7. JMB,

    First off, it’s a 100 percent false statement to say NHMS didn’t have anything on their website. They have had it on their website since their 2019 schedule was posted. The event also had an individual event page on the NHMS website. And they have also done some promoting of the event through other channels.
    That said, you rent the track to put on your event. The track management has nothing to do with it and it’s not their place to promote it. When you rent a banquet hall for a wedding does the banquet hall pay for all your invitations and send them out for you?
    And with all that said, over the last couple days plenty of people have been on social media seemingly searching for people to blame for the lack of publicity for this event. People blaming the track itself, other short tracks for not promoting it, local media, the series’ that were involved and even participants for not spreading the word. Wrong, wrong, wrong, wrong. The fact is, the lack of publicity starts and ends with the organizers of this event. For some reason this year the organizers seemed entirely uninterested in promotion. The organizers of the event distributed one promotional press release in the five months leading up to the event.
    If the promoter of the show doesn’t have the desire to promote the show themselves there’s a message sent by that. You can’t expect everybody else to do the work to promote a show if the people putting it on aren’t doing anything to promote it. There was no advertising of the event whatsoever. If you’re going to put on a show, advertising is part of it. And yes, I understand that maybe the organizers don’t have the budget to do traditional advertising, but here’s the deal, it’s 2019 and channels of free advertising exist by using social media to your advantage. And it’s not hard, it’s just about putting the time in and doing it consistently. Facebook, Instagram, Twitter are all free social media platforms and in 2019 any person, company or group putting on any public event looking to attract people – whether it’s racing or otherwise – should be flooding social media channels. Eyeballs on your information, and it doesn’t cost a penny to do. But you can’t get eyeballs on your information if you’re not putting any information out to get eyeballs looking at it.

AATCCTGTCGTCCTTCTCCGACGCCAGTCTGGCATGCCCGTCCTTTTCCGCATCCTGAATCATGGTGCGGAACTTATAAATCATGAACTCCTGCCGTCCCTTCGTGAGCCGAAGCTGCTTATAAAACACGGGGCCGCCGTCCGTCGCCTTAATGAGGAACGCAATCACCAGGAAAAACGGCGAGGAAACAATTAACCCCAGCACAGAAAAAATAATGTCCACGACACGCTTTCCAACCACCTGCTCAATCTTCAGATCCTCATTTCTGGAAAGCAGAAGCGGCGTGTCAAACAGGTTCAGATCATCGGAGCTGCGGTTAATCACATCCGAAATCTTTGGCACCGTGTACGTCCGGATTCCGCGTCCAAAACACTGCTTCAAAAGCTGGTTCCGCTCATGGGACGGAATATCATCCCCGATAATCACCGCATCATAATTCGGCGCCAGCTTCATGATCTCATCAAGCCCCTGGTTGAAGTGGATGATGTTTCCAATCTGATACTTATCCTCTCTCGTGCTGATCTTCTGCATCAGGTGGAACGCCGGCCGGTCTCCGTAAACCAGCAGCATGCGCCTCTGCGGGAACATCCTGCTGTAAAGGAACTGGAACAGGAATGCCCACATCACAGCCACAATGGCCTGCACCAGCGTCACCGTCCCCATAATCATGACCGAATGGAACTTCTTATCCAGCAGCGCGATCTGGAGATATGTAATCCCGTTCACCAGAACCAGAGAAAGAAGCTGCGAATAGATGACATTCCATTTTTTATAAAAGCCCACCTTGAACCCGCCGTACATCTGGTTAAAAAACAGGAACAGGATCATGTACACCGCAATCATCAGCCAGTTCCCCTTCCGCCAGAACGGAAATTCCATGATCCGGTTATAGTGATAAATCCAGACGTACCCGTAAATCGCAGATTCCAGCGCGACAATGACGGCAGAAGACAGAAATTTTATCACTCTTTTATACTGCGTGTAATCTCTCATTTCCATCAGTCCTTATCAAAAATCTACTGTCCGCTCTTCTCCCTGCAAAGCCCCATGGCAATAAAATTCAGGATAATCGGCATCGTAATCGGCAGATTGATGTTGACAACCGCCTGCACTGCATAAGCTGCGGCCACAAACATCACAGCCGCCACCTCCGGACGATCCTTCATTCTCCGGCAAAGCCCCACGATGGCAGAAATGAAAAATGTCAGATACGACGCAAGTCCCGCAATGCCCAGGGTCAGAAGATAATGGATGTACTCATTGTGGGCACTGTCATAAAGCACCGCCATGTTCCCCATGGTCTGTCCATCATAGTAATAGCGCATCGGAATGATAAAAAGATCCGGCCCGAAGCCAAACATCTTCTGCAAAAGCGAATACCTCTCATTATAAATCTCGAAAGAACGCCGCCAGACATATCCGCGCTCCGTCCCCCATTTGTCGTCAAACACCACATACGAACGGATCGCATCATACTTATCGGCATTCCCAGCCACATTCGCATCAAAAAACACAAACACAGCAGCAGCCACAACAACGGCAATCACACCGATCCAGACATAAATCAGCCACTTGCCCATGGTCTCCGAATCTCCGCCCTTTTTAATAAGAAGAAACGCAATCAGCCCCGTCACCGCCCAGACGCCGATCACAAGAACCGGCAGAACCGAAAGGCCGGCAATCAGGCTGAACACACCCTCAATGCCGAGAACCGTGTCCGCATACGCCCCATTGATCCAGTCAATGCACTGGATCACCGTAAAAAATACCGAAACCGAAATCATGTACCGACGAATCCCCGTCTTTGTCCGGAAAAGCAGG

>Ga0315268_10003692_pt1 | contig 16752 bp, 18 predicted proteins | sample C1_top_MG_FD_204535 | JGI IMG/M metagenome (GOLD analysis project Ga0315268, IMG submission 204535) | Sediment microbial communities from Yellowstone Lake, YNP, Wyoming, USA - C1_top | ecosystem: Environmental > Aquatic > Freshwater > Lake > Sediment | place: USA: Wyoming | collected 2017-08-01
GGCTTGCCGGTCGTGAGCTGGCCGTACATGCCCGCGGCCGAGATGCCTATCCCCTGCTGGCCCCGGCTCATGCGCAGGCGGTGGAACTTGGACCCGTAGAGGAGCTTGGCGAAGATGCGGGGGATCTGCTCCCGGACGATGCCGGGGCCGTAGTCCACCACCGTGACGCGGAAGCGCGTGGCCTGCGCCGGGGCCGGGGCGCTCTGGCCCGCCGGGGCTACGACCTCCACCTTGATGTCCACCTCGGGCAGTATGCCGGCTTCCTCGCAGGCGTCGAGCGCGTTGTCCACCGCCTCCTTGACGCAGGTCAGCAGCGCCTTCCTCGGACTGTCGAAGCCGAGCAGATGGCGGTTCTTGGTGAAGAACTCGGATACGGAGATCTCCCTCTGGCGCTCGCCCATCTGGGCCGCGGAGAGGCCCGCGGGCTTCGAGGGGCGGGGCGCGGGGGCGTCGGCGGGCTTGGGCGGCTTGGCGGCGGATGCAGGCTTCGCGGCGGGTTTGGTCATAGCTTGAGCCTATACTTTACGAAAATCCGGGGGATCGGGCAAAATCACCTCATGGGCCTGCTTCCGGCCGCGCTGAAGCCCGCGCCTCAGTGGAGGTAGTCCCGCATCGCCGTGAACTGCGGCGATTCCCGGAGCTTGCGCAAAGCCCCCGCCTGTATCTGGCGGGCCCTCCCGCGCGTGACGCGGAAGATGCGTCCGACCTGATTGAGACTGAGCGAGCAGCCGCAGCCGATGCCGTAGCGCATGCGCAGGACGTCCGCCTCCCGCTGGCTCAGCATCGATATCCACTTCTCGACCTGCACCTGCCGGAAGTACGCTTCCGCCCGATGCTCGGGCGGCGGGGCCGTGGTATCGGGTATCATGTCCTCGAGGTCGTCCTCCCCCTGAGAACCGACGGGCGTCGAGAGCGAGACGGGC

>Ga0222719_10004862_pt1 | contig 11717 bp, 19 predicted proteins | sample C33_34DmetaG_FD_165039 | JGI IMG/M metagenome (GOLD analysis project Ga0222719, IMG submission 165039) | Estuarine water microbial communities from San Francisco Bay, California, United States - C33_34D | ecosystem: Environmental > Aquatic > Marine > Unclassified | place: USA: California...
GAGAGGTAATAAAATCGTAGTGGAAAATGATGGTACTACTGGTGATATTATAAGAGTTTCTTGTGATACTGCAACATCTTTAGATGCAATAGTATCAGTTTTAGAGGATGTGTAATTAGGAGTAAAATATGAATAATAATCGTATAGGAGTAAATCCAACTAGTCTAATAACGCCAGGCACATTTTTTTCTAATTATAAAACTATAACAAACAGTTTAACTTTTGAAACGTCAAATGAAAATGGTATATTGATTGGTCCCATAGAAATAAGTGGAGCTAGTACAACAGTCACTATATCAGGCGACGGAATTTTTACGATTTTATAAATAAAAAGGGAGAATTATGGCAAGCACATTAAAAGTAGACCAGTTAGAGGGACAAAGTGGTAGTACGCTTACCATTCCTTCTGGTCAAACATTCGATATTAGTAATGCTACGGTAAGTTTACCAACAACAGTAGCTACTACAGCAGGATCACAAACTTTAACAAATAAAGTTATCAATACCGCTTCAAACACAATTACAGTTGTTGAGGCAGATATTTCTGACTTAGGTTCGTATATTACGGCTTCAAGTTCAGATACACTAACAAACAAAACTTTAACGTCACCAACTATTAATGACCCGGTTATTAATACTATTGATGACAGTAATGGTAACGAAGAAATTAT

The New England Short Track Showdown Facebook page was updated a total of seven times from January 1 to May 1. And of those seven posts, two were links to YouTube videos promoting another business that had nothing to do with the actual event, one was just a picture of the logo and three were announcing that representatives of the series would be at particular racing shows or had been at a show. Where’s the promotion of the event? Posting seven times on Facebook over four months and offering no real information or actual promotion that is really cultivating the spread of information about the event is beyond unimaginable. It’s free to post on Facebook and would take less than five minutes a day to just post one bit of information. Posting about YouTube video links that have nothing to do with the event is not promotion. If there’s an Instagram or Twitter account for the event, I couldn’t find it. All that said, as a media outlet, when you see the organizer isn’t interested in putting in the effort to promote their event – even through free channels of promotion – then what’s your inclination to do it? The organizers need to get a handle on promotion and begin promotion months before. You can’t start promoting an event scheduled the first weekend of summer 10 days before the event takes place, it just doesn’t work that way. And you can’t blame everyone else for a lack of promotion when the organizers dropped the ball on promotion themselves.

  8. Hillary 2020 says:

    Who was the promoter?

  9. Hillary 2020,
    Bob Guptil, who operates the North East Mini Stock Tour.